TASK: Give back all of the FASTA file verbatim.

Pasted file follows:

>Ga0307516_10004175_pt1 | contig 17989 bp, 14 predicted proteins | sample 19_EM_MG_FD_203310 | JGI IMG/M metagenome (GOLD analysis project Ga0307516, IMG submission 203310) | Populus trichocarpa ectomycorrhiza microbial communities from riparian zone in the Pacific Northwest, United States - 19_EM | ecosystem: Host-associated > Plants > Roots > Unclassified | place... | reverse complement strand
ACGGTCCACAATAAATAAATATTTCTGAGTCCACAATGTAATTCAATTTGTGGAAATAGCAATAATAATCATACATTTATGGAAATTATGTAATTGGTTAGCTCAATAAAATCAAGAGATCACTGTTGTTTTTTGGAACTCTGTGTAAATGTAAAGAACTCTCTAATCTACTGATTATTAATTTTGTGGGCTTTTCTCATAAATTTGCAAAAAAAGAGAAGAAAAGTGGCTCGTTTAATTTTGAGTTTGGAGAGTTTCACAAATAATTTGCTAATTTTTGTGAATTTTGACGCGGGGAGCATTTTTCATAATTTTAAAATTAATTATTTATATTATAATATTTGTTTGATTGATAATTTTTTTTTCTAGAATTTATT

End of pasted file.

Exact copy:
>Ga0307516_10004175_pt1 | contig 17989 bp, 14 predicted proteins | sample 19_EM_MG_FD_203310 | JGI IMG/M metagenome (GOLD analysis project Ga0307516, IMG submission 203310) | Populus trichocarpa ectomycorrhiza microbial communities from riparian zone in the Pacific Northwest, United States - 19_EM | ecosystem: Host-associated > Plants > Roots > Unclassified | place... | reverse complement strand
ACGGTCCACAATAAATAAATATTTCTGAGTCCACAATGTAATTCAATTTGTGGAAATAGCAATAATAATCATACATTTATGGAAATTATGTAATTGGTTAGCTCAATAAAATCAAGAGATCACTGTTGTTTTTTGGAACTCTGTGTAAATGTAAAGAACTCTCTAATCTACTGATTATTAATTTTGTGGGCTTTTCTCATAAATTTGCAAAAAAAGAGAAGAAAAGTGGCTCGTTTAATTTTGAGTTTGGAGAGTTTCACAAATAATTTGCTAATTTTTGTGAATTTTGACGCGGGGAGCATTTTTCATAATTTTAAAATTAATTATTTATATTATAATATTTGTTTGATTGATAATTTTTTTTTCTAGAATTTATT